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Tracking Prey

A dragonfly’s eyes tell it three important things. T ey tell the dragonfly how far away the prey is. T ey also tell how fast and which way

the prey is moving. A dragonfly’s brain tracks all of

this. It places images from each lens on mental grid. A grid is like the lines on graph paper. When a dragonfly is chasing a

mosquito, the dragonfly’s brain puts the mosquito image in one part of the grid. T e dragonfly focuses on that part of the grid. It keeps its prey in sight at all times.

Fantastic Fliers Once a dragonfly spots its prey, the dragonfly has to chase it. T e dragonfl y must get really close before it’s ready to attack its prey. So the dragonfly follows the mosquito very closely. It speeds up when the mosquito speeds up. A dragonfly can fly in many

directions. It can move up, down, forward, back, and side-to-side. A dragonfly can glide through the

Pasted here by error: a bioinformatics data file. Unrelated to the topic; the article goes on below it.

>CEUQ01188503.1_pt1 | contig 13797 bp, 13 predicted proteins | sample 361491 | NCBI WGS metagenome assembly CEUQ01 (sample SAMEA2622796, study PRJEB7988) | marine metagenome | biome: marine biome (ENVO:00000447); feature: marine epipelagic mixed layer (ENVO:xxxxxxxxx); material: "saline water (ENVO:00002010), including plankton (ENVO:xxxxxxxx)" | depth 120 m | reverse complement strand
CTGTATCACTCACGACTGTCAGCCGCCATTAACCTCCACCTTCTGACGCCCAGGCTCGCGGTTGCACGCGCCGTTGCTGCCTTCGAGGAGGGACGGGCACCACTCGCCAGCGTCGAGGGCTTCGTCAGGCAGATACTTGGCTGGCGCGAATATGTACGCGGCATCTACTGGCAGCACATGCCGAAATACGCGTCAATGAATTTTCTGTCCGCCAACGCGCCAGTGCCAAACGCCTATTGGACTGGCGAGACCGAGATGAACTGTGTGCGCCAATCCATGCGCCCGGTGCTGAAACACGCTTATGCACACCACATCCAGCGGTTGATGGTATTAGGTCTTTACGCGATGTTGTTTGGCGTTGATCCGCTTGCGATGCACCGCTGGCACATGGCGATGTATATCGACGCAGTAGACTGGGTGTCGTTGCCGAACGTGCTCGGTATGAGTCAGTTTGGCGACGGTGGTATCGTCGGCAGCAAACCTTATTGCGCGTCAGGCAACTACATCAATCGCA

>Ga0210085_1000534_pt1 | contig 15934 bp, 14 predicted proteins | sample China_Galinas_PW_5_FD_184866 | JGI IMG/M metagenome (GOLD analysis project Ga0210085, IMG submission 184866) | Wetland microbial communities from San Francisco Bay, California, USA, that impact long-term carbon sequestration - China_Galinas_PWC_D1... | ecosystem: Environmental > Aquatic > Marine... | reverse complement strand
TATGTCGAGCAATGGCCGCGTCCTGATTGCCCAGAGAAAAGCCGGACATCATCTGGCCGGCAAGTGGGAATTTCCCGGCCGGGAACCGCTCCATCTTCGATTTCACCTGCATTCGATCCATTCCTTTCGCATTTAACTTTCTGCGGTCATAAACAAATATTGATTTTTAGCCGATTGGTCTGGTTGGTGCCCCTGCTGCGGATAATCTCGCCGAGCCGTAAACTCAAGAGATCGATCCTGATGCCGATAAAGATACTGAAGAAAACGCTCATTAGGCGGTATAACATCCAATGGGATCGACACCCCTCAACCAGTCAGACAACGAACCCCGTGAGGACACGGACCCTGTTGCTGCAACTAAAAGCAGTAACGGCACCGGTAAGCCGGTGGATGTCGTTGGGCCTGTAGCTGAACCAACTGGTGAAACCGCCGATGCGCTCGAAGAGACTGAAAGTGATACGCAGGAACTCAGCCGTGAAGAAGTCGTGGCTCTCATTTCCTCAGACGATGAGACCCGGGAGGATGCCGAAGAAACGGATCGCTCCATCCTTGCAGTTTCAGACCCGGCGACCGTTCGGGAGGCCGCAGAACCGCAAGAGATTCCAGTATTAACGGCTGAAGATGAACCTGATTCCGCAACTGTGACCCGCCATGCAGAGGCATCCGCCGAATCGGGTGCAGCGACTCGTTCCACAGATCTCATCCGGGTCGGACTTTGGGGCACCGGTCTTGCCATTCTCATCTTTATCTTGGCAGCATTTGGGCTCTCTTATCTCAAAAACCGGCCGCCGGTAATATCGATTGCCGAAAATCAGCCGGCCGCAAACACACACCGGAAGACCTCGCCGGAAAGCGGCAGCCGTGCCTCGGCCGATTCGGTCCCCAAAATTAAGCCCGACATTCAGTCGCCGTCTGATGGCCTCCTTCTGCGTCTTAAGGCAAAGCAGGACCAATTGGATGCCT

air. It can hover like a helicopter. A dragonfly can fly upside down!

Wonderful Wings Many insects have one pair of wings. Dragonflies have two pairs of wings. Most insects’ wings are attached to

their bodies. When their bodies move, the wings flap up and down. Each wing on a dragonfly attaches

to a muscle. T is connection lets a dragonfly beat its wings together. Each wing can move by itself, too. T is combination lets the dragonfly move in many directions. Using its light but strong wings, a

dragonfly can fly higher and faster than most insects. Some dragonflies can fly 48 km (30 miles) per hour.

A Dragonfly’s Legs A dragonfly uses more than its eyes and wings when hunting. It also uses its legs. A dragonfly has six legs. In the air,

it bends its legs to make a basket. T en it scoops up its prey into the basket. Sharp spines on its legs cut into the insect. T is keeps the insect from flying away.

FAST FACT: A dragonfl y can eat hundreds of mosquitoes a day.

MARCH 2014 7

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